So, I’m off on a trip to Milford Sound. I saw an incredibly cheap ticket online and just pressed book, not thinking about the logistics of course. It wasn’t until later that I found out that the road to Milford Sound isn’t always sound. At this time of year, it is often required to carry and fit chains in snowy weather. Some websites said it was even required by law. Right…
Besides that I tried to book accommodation in a dorm room in Milford Sound. My cruise was booked for the 3rd of June, but a phone call to the Milford Lodge taught me that they closed their backpacker accommodation for winter. My options were: getting a room for over a hundred dollars, or paying to sleep in my van. Neither seemed right.
So there I was, making myself crazy about all the things that would ruin my trip to Milford Sound. Where would I get chains? How much would that costs? Was I going to freeze to death in my car? What if I had to actually fit the chains? How many blankets should I bring? Why did I book a cruise in the morning? What if the roads are icy? Should I even go at this time?
I still hadn’t made proper decisions when I set off for Te Anau, the closest big town to the sounds. The weather forecast was good; sunny days coming. I asked three different knowledgable people about the road, and all said chains were probably not needed. All the horror stories I read online about people from the national park asking every driver if they had chains, and asking if you could please show them how to fit them, vanished just a little bit. Apparently it wasn’t winter enough.
At the hostel in Te Anau I made a planning for the trip. You see, Milford Sound isn’t just Milford Sound. I had a whole itinerary along the Milford Road to plan. I planned walks, photo stops, short walks and my overnight camp. I was going to stay in the middle of the national park, on a DOC (department of conservation) campsite called Lake Gunn.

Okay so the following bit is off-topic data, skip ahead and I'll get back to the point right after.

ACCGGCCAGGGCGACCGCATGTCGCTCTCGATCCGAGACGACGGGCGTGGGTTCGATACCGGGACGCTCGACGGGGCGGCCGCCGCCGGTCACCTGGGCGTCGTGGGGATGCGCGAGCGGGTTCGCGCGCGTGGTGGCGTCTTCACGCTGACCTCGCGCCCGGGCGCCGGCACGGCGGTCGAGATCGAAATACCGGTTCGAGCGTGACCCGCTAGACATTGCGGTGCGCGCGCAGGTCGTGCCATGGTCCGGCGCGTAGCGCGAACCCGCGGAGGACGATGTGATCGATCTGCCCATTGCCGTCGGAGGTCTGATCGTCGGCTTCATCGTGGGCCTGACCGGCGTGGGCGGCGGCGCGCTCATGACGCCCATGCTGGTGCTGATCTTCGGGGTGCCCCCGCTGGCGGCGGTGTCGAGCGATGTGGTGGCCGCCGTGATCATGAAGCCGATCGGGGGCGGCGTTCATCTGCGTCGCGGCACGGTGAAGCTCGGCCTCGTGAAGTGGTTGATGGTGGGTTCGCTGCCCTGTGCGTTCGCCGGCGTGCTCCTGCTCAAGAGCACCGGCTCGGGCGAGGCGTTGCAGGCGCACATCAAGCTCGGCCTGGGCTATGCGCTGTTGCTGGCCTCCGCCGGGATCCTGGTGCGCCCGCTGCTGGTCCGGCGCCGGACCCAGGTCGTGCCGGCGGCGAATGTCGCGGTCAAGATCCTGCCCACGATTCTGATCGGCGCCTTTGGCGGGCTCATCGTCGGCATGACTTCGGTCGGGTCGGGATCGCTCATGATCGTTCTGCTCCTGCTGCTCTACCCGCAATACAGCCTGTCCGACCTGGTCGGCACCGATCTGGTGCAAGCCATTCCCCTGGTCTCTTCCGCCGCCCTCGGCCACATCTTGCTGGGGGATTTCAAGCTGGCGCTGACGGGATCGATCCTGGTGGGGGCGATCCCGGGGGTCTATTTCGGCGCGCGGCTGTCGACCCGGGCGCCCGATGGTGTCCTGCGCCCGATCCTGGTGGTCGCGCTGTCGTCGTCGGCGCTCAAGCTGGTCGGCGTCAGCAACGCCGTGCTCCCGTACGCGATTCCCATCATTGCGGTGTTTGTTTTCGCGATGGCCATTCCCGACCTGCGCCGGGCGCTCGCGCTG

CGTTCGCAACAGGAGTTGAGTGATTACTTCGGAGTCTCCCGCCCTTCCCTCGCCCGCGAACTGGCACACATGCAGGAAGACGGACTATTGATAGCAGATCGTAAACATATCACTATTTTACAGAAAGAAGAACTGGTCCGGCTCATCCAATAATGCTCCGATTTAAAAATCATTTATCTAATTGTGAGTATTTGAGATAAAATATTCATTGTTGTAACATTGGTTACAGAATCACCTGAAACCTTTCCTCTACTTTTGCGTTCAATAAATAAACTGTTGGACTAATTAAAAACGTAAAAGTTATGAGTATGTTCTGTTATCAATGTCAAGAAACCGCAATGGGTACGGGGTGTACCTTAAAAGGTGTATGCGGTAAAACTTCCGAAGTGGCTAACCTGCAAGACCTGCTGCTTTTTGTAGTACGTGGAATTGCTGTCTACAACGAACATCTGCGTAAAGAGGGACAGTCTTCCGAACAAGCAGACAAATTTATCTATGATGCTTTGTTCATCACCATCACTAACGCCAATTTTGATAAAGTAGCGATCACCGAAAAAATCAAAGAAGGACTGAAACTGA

My mind wasn’t eased though. Would there be anyone else in the park? What if I wouldn’t make it to Milford Sound in time the next day? What if there would be a massive dump of snow overnight? What if I would be freezing in my car? What if my car wouldn’t start in the morning? Should I really go?
I feel like a whimp lately. Everything seems to worry me. But despite of that I set off to Milford Sound. I did my things and managed to have plenty of time left and reach camp in daylight. There were already people there, and my heart rate settled a bit. As it got darker and darker, more people came. Who knew that this spot would even be popular in winter? Suddenly I realised I wasn’t the only crazy person trying to save money.
My car turned out to be very comfortable and toasty. I had brought all the blankets I could find, but didn’t even need them. I cracked the window a bit for fresh air and still found I had enough with a fleece blanket and one or two other blankets. I watched a film on my computer and missed the ending because of a dead battery. Saving some for later.
The next day was an early one. The road was icy, frost everywhere and what I could have done in half an hour, took an hour in these conditions. After slipping the day before, I was very careful and maxed at 50km/h. After the Homer tunnel the road got even worse, winding up and down through the valleys and forest. Dozens of signs saying ‘black ice’ didn’t make me feel any more comfortable.
Well… I made it. I had a cruise on the sounds and even managed to drive back. It was icy and slighty trickier than in summer, but I had two wonderful, sunny days along the Milford Road. I managed to do everything I’d planned and even avoided slipping too much on the roads. There were no big dumps of snow. I didn’t freeze to death. I didn’t even need chains. Milford Sound in winter is an adventure, but one I would do again.